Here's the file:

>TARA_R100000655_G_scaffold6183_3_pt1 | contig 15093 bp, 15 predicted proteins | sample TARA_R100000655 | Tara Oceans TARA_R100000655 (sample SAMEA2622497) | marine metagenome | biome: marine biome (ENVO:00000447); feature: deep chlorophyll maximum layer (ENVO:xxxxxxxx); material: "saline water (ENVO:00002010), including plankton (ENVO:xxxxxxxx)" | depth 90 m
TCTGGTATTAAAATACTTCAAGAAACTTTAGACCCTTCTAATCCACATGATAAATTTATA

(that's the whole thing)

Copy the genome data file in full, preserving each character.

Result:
>TARA_R100000655_G_scaffold6183_3_pt1 | contig 15093 bp, 15 predicted proteins | sample TARA_R100000655 | Tara Oceans TARA_R100000655 (sample SAMEA2622497) | marine metagenome | biome: marine biome (ENVO:00000447); feature: deep chlorophyll maximum layer (ENVO:xxxxxxxx); material: "saline water (ENVO:00002010), including plankton (ENVO:xxxxxxxx)" | depth 90 m
TCTGGTATTAAAATACTTCAAGAAACTTTAGACCCTTCTAATCCACATGATAAATTTATA